Cyber Security

All 156 outdoor emergency sirens throughout the city of Dallas wailed for more than an hour last Friday night and early Saturday morning, the result of what officials said was a hack that forced the system offline and caused a flood of 9-1-1 calls.

The cyber breach revealed just how vulnerable cities’ information and communications technology is, especially when poor cybersecurity protocols are in place.

 

Dallas officials blame computer hacking for setting off emergency sirens throughout the city early Saturday. Rocky Vaz, director of Dallas' Office of Emergency Management, said all 156 of the city's sirens were activated more than a dozen times.

Cyber stalkers present serious threats to businesses, governmental entities and organizations of all types. The ever-present danger is said to be increasing at an alarming pace, and because the aftermath of any cyberattack is so devastating and costly, technology changes are occurring at a dizzying pace. In spite of that, most citizens do not believe that current cyber security efforts are adequate.

The House Energy & Commerce Committee on Tuesday held a hearing looking into ways to improve cybersecurity across the healthcare sector. In recent years, cybersecurity has been a growing concern in healthcare, with high profile cyber-attacks and vulnerabilities causing disruptions for insurers, hospitals and medical device makers.

The Internet of Things (IoT) is an incredibly diverse space, encompassing a large variety of hardware form factors and software ecosystems unlike anything we have seen in technology. Smartwatches, connected cameras, drones, thermostats, voice-enabled speakers, smart appliances and more-they all live together within the IoT.

Cyber intrusion is the fastest growing crime in the United States. It is a threat that horrifically frightens executives in both the public and private sectors.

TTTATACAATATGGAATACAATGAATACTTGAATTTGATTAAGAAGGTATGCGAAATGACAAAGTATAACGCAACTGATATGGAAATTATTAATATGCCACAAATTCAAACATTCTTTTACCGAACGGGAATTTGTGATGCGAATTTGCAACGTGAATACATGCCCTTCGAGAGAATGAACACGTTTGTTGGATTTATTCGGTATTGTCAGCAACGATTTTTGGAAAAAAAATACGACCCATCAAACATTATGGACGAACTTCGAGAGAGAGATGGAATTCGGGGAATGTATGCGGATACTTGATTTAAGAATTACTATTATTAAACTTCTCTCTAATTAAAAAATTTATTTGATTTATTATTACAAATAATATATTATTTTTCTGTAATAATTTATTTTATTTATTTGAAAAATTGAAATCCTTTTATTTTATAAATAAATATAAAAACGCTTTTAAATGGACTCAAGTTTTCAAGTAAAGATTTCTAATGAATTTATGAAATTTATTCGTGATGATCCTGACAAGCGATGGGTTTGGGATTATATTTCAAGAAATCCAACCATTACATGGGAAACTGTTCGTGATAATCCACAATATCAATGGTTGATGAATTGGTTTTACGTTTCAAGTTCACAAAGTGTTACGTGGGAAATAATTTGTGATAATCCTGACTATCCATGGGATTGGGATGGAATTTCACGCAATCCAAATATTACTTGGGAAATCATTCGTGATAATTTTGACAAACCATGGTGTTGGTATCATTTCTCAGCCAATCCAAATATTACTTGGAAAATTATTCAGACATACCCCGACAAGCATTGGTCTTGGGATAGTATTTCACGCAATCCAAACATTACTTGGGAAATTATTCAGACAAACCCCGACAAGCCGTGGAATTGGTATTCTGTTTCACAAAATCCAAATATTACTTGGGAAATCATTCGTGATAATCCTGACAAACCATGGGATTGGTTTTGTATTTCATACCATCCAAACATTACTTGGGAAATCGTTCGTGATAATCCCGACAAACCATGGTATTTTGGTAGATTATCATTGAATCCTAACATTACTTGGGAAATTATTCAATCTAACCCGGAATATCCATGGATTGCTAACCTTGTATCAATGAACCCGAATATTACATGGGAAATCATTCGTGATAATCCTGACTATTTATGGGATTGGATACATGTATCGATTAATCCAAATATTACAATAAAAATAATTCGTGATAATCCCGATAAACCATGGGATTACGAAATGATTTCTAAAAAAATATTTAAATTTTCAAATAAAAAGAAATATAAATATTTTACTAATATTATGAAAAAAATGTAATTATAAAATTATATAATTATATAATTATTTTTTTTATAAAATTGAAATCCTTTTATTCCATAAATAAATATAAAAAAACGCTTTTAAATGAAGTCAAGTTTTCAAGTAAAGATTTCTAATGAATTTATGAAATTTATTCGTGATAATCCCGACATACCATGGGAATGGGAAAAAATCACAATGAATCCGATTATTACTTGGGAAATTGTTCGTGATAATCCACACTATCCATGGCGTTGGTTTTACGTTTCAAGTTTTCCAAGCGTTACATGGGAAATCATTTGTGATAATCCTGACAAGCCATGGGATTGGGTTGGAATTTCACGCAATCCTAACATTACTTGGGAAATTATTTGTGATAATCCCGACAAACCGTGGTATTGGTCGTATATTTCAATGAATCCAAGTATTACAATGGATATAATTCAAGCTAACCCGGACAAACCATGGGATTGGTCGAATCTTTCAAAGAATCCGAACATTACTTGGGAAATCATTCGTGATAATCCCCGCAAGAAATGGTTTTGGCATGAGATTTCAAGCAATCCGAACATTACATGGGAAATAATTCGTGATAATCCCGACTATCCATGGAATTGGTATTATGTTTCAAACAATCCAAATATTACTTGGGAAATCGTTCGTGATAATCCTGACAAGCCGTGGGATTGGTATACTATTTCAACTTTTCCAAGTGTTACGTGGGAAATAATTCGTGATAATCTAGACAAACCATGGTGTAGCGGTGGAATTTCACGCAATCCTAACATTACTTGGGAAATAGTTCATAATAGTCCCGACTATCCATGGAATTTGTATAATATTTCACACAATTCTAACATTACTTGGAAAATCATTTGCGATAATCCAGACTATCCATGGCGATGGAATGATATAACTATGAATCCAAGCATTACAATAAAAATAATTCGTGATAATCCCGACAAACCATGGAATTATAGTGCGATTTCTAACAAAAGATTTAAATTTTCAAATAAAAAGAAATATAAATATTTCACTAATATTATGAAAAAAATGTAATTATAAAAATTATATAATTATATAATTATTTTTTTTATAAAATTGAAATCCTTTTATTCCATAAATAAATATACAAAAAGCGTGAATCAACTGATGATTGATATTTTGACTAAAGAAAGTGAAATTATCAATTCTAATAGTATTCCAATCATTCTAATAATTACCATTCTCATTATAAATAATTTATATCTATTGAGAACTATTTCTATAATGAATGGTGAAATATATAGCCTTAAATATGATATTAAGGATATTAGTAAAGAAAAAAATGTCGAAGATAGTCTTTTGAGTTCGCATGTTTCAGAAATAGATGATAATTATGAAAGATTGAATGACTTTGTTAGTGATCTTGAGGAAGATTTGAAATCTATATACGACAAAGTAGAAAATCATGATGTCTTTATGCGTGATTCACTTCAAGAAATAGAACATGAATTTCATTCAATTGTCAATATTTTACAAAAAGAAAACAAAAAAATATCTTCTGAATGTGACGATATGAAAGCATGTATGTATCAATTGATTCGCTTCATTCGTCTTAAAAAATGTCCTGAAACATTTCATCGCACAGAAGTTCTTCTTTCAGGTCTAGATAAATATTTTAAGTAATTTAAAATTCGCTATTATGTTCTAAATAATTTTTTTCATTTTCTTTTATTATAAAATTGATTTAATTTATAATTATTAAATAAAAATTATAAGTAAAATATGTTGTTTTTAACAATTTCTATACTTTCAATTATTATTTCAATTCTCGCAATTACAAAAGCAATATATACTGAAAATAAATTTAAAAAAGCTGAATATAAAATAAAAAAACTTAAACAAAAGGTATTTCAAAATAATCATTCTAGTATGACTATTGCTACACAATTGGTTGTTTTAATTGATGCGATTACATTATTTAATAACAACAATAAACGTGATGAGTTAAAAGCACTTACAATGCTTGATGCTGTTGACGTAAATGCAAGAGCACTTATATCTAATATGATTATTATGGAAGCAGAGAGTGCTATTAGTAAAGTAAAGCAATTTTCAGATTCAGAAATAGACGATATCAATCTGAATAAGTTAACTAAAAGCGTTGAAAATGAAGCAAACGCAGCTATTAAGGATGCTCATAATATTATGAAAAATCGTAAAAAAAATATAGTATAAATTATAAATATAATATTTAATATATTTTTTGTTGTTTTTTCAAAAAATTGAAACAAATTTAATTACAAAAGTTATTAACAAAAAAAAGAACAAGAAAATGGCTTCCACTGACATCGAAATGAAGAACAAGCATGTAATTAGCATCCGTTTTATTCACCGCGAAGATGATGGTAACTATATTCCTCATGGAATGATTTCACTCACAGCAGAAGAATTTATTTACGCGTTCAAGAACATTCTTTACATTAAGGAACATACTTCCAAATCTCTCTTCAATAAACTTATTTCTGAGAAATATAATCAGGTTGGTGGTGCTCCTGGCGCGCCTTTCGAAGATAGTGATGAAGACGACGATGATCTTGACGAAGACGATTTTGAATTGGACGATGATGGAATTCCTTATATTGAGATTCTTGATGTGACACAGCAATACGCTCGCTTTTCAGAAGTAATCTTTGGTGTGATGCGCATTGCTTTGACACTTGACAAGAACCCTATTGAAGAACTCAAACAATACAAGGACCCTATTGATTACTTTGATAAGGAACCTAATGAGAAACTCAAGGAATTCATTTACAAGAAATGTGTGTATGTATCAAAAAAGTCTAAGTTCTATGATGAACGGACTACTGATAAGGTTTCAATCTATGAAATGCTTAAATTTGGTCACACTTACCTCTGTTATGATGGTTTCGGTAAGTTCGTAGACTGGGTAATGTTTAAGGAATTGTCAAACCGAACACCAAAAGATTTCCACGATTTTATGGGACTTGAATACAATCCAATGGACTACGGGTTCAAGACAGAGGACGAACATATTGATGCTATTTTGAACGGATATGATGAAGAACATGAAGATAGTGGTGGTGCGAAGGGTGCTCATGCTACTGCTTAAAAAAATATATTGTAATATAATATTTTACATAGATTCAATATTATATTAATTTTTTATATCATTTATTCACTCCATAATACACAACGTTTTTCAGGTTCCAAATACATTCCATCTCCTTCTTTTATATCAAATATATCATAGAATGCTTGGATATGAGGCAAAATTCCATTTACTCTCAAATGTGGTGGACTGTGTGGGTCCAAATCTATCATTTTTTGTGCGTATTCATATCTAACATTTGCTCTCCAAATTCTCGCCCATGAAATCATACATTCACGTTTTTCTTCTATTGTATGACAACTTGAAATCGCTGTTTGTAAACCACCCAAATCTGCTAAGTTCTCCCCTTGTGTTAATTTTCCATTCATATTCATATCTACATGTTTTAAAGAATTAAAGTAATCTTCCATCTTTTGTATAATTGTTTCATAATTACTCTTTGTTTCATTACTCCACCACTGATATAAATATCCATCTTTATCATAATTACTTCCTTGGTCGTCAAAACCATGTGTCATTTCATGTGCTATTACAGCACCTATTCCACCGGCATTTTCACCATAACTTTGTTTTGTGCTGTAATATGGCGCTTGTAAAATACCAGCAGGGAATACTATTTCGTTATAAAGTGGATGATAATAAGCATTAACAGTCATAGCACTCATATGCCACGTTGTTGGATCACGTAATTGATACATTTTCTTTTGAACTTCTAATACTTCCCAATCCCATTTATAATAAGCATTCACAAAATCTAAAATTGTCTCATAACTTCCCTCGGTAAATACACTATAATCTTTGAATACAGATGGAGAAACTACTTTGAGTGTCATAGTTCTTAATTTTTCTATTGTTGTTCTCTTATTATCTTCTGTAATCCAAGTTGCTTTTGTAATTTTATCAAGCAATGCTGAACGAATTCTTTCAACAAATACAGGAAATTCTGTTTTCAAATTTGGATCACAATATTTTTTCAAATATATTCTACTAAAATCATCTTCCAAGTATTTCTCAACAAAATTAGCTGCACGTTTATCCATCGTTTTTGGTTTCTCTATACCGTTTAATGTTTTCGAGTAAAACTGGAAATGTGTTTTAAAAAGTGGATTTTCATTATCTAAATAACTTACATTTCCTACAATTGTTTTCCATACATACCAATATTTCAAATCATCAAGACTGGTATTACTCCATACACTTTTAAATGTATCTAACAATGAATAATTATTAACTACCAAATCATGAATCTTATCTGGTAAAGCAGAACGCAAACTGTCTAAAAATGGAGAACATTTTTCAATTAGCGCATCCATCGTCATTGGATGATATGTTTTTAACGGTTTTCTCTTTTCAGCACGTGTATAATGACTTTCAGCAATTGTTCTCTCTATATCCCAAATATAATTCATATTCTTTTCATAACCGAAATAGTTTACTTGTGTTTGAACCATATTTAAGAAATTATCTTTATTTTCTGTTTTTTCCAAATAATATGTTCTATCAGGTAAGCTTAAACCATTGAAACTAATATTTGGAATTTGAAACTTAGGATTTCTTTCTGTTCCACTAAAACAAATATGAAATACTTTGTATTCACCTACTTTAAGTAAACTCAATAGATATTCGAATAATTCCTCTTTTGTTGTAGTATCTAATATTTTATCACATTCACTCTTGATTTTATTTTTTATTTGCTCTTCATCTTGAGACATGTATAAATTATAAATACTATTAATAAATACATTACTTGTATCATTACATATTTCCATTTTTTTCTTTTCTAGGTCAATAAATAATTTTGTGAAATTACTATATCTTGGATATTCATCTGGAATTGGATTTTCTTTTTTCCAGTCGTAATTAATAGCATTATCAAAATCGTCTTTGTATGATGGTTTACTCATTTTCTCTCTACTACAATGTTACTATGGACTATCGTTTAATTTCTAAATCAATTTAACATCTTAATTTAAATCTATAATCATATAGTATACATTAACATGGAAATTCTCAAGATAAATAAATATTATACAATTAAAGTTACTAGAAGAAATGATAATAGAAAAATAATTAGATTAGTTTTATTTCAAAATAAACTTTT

A cybercrime, or hacking as most people call it, can result in the loss of government secrets, individual grief that comes from identity theft, company liability if confidential data is compromised, election tampering, unauthorized purchases and more. Cybercrimes are problematic for government, businesses, organizations and citizens throughout the world. Some cybercrimes pose a threat to national security.

At a StateScoop virtual roundtable, smart cities and cybersecurity experts from the private and public sector weigh in on how state and local governments are securing smart cities. As states and cities rush to get a grip on securing what could be 50 billion connected devices over the next few years, Illinois' top tech official said government needs to change its approach.

"Almost worse is if they change it and you don't know about it because it questions integrity," according to one Symantec cybersecurity expert. Cyberattacks against state and local governments are not only on the rise, they're increasingly targeting the cloud as jurisdictions migrate their data, said Symantec cybersecurity experts during a Wednesday webcast.

Smart city initiatives are big and complex projects, and municipalities are anxious to avoid making mistakes -- whether that means being tied to a proprietary platform or introducing vulnerabilities into expanding networks as they work to integrate legacy data with new smart systems. To increase their agility, cities will spend twice as much with vendors committed to open application programming interfaces and data sharing, a new report from IDC Government Insights says.

For all Muni Metro passengers knew, the free rides they were getting Friday night and Saturday were a holiday gift from the transit system. Little did they know Muni was under attack from a hacker trying to squeeze $73,000 in ransom to unlock the agency's computer systems.

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